The Ritz-Carlton Luxury Condominiums and Four Star Hotel is a 40-story mixed-use building situated at the southern most tip of Manhattan. The property has achieved a unique distinction in showcasing world-class architecture at the gateway to Manhattan. This mixed-use development also has the distinct honor of being the new home of the New York Skyscraper Museum. In addition, the 40 stories, include three floors with public areas (restaurants, ballrooms, meeting areas museum and mechanical level)ten floors with 298 hotel rooms and amenities, and sixteen floors with 140 luxury condominiums.
The location of this structure posed many challenges for design and construction. The proximity to the Hudson River and the required depth of excavation necessitated a foundation and excavation retention system capable of holding back as much as 18 feet of water pressure. The foundation walls and slabs also had to be designed to resist this significant hydrostatic force. Wall thickness varied from 14- to 16-inches and two-foot thick steel reinforced concrete slabs were used to resist both upward and downward pressures between the pile caps.
To support the building loads at the base, while minimizing the extent of excavation, dewatering and waterproofing, the pile design selected was a 200-ton steel pipe filled with 10,000-psi concrete. The weight of the building required a total of 600 piles, which extended through 40 feet of hydraulic fill to bear on solid bedrock.
The conditions of the soil below this irregular shaped structure required that a dynamic response spectra analysis be conducted to accurately predict the behavior of the structure during a seismic event. The design for seismic loads also considered the high wind loading potential at this site. A coupled shear wall system was elected to provide lateral load resistance to the high winds of the New York Harbor with a constant thickness of 12 inches. The added construction speed and convenience provided by a constant thickness concrete wall was achieved by deploying high strength concrete and varying the strength from 5,000 psi to 10,000 psi.
Overturning resistance at the building foundations was accomplished using a 7-foot thick reinforced concrete mat. The mat extended out to engage the overturning resistance of heavily loaded gravity columns and the overturning resistance of the piles. This system effectively formed a “Base Outrigger” to minimize base rotations and eliminate the need for rock anchors.
Cast-in-place concrete was selected as the material of choice because its speed for this application. The two day per floor construction cycle perfected in New York allows the building to be constructed rapidly. Flat plate construction minimizes the floor to floor heights while providing a smooth ceiling surface requiring no additional framing for hotel rooms and condominiums. The underside of the concrete is simply plastered. Flat plate construction affords long open spans and cantilevered corners while allowing for full flexibility in location of columns. This flexible arrangement of columns is called a “shotgun pattern” and is not practical with any other type of construction.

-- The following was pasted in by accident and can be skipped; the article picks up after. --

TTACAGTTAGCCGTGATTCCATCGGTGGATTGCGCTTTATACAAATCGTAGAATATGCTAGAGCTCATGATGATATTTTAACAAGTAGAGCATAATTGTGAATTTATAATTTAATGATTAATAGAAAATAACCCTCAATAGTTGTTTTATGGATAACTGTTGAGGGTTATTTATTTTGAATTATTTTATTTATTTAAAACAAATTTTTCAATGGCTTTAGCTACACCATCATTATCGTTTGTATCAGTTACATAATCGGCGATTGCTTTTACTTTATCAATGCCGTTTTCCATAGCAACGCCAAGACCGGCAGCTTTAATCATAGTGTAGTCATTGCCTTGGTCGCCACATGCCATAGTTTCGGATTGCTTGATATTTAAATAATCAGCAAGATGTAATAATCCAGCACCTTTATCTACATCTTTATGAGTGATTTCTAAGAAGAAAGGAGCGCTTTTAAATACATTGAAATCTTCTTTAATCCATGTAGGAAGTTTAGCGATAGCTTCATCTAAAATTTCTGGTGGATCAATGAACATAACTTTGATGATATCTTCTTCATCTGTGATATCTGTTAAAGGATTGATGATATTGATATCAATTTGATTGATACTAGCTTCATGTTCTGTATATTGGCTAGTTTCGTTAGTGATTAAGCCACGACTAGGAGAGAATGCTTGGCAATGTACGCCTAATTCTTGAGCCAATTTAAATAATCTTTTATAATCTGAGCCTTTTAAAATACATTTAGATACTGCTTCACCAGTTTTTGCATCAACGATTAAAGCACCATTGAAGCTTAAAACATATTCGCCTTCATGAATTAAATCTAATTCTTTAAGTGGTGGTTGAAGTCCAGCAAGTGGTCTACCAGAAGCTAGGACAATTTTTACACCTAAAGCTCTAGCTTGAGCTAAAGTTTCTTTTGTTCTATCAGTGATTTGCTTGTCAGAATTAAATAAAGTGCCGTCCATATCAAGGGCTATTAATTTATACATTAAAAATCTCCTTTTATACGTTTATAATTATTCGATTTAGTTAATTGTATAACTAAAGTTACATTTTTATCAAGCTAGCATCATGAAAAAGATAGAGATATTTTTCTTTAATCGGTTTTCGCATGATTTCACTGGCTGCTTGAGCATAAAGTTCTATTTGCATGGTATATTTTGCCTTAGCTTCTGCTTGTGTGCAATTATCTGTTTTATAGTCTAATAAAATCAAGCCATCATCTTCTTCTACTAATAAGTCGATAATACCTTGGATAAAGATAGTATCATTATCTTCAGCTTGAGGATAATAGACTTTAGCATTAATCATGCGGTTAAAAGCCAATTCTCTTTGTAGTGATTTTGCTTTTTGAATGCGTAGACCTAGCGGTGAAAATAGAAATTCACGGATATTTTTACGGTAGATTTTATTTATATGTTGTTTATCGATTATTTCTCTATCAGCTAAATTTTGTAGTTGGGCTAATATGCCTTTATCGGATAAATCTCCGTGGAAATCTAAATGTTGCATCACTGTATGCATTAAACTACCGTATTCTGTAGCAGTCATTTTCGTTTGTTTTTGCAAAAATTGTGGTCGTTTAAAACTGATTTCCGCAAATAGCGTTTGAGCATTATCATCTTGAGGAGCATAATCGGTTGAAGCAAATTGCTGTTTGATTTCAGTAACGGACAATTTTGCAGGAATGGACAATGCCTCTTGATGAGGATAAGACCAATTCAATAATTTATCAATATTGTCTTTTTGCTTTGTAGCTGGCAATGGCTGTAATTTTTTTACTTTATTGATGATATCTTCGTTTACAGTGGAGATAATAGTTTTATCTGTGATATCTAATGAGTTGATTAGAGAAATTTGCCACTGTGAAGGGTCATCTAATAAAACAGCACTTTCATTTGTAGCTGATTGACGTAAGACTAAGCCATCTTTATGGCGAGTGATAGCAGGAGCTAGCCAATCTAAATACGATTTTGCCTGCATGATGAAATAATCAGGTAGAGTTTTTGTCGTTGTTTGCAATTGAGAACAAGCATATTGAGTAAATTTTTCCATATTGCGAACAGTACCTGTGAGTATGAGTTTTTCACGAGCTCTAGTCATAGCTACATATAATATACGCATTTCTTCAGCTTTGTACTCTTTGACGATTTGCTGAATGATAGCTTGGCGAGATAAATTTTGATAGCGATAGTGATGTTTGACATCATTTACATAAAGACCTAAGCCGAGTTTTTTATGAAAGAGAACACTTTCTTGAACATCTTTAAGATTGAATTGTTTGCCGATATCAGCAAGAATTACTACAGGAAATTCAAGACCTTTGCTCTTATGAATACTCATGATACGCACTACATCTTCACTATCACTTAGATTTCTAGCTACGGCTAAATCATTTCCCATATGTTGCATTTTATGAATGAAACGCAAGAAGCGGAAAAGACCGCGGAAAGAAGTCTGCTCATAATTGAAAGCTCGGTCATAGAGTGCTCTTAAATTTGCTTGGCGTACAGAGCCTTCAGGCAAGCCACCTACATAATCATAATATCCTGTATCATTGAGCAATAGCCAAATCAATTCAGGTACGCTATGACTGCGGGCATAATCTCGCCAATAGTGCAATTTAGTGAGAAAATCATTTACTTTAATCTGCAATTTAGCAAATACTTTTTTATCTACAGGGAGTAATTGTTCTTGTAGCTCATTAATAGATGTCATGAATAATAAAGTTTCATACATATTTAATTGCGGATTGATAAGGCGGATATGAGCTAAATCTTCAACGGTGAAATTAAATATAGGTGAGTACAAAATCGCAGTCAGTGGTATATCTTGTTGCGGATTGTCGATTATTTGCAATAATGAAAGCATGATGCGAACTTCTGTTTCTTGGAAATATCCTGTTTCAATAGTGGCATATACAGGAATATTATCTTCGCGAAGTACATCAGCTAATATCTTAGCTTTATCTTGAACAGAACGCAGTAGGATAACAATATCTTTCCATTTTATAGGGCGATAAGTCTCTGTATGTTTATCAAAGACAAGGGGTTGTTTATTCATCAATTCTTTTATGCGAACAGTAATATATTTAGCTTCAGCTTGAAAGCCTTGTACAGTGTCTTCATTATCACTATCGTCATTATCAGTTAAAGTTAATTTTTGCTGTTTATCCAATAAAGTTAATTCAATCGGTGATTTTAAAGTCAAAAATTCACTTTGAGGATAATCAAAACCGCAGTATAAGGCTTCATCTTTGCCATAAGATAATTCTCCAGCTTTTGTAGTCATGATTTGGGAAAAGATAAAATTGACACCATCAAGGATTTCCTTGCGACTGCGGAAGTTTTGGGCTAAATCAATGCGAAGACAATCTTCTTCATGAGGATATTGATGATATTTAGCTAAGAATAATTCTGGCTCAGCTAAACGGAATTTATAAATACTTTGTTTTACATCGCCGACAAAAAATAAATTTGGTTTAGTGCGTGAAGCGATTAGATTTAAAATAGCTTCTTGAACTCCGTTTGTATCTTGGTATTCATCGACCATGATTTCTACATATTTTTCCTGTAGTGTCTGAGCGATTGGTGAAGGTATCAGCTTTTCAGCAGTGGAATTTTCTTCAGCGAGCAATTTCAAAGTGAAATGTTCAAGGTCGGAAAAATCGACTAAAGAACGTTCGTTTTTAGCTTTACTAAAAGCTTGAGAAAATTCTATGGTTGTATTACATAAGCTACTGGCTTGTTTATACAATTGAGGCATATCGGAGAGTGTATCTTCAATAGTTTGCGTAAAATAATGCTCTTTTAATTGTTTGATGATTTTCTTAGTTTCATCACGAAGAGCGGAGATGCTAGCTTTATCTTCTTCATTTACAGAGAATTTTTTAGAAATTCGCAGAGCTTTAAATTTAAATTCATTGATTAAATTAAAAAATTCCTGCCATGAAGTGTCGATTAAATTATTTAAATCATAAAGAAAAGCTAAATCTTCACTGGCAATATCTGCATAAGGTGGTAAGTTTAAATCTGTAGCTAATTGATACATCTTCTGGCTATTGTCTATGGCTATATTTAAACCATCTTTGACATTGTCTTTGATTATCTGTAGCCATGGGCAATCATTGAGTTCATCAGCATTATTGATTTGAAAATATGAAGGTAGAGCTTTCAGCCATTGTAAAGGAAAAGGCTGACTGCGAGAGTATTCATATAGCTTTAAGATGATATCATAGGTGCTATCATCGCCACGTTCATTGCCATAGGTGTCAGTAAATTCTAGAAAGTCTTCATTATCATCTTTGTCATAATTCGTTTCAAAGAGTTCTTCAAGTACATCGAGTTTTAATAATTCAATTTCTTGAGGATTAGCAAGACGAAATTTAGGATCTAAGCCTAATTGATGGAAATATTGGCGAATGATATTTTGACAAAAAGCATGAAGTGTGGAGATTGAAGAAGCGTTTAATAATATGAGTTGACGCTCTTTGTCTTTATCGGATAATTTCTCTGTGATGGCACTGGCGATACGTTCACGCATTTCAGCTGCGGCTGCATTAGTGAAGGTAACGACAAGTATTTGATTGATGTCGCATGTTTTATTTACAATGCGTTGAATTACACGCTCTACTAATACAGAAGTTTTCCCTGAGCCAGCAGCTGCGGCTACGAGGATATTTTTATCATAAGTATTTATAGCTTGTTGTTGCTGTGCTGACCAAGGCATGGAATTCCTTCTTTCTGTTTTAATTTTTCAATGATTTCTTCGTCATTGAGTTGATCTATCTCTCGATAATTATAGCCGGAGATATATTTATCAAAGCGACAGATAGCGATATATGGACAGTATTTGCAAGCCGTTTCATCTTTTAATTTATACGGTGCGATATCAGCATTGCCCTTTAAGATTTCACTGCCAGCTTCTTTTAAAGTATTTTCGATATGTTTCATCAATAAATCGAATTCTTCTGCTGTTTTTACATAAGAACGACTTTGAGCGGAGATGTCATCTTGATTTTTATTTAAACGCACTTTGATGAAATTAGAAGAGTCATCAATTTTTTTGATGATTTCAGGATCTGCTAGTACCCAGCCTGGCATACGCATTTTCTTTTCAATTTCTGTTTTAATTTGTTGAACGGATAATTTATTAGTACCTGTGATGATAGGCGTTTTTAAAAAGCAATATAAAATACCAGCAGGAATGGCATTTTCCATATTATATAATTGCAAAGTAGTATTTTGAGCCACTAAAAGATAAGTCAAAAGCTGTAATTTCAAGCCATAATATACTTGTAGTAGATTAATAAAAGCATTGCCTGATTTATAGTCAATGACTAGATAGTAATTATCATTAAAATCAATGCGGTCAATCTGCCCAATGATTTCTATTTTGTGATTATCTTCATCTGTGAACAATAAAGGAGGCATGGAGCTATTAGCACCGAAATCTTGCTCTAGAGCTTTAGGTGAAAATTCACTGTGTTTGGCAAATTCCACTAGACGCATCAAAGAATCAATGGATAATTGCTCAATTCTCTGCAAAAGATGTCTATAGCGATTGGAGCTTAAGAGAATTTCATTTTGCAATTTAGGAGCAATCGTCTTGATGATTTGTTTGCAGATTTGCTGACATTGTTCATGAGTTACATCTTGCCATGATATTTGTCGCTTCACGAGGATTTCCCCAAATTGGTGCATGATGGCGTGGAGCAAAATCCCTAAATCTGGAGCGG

The gravity loads resisting system is a conventional reinforced flat-plate slab supported by columns and walls. Spans in excess of 30 feet and corner cantilevers extending as much as 14 feet in both directions necessitated the use of a 9-inch slab. After a detailed finite element analysis of the floor systems, the stresses and deflections were determined with higher precision. Slab cambering was necessary to eliminate initial dead load deflections in many of the long span areas. High strength concrete ranging up to 10,000 psi was also utilized. The requirement of a column-free ballroom space with a maximum ceiling height at the second floor was accomplished by transferring an entire line of building columns. Due to the depth restriction of 42 inches, post-tensioned transfer girders were used. Each girder contains 120 monostrand tendons arranged in a draped profile. The tendons were tensioned, or “jacked, in two stages in order to account for construction sequencing. Other conventionally reinforced transfer girders as much as 10-feet deep were used to transfer columns at other locations.
In addition to faster construction and excellent fire resistance, the concrete framing systems provided this structure with inherent damping benefits to resist movement due to high winds at the tip of Manhattan. With the added stiffness, minimum vibration and sound transmission, concrete buildings enjoy high levels of tenant comfort and are occupant friendly. In this project and many others, cast-in-place concrete construction also allows last minute changes to be incorporated easily in the field with minimum or no interruption to fast-track project schedules.
Podium East facade with its many jogs, setbacks and overhangs.
Large transfer beams were used to transfer heavy tower columns.
Monostrand tendons in a post-tensioned beam being laid out.
The curved facade allows the hotel floors unlimited views.
Post-tension transfer beams and tendon profiles.
"Staggered" construction sequencing.
Millennium Partners, Chicago, Illinois
Gary E. Handel & Associates, San Francisco, California
Polshek Partnership Architects, New York, New York
DeSimone Consulting Engineers, New York, New York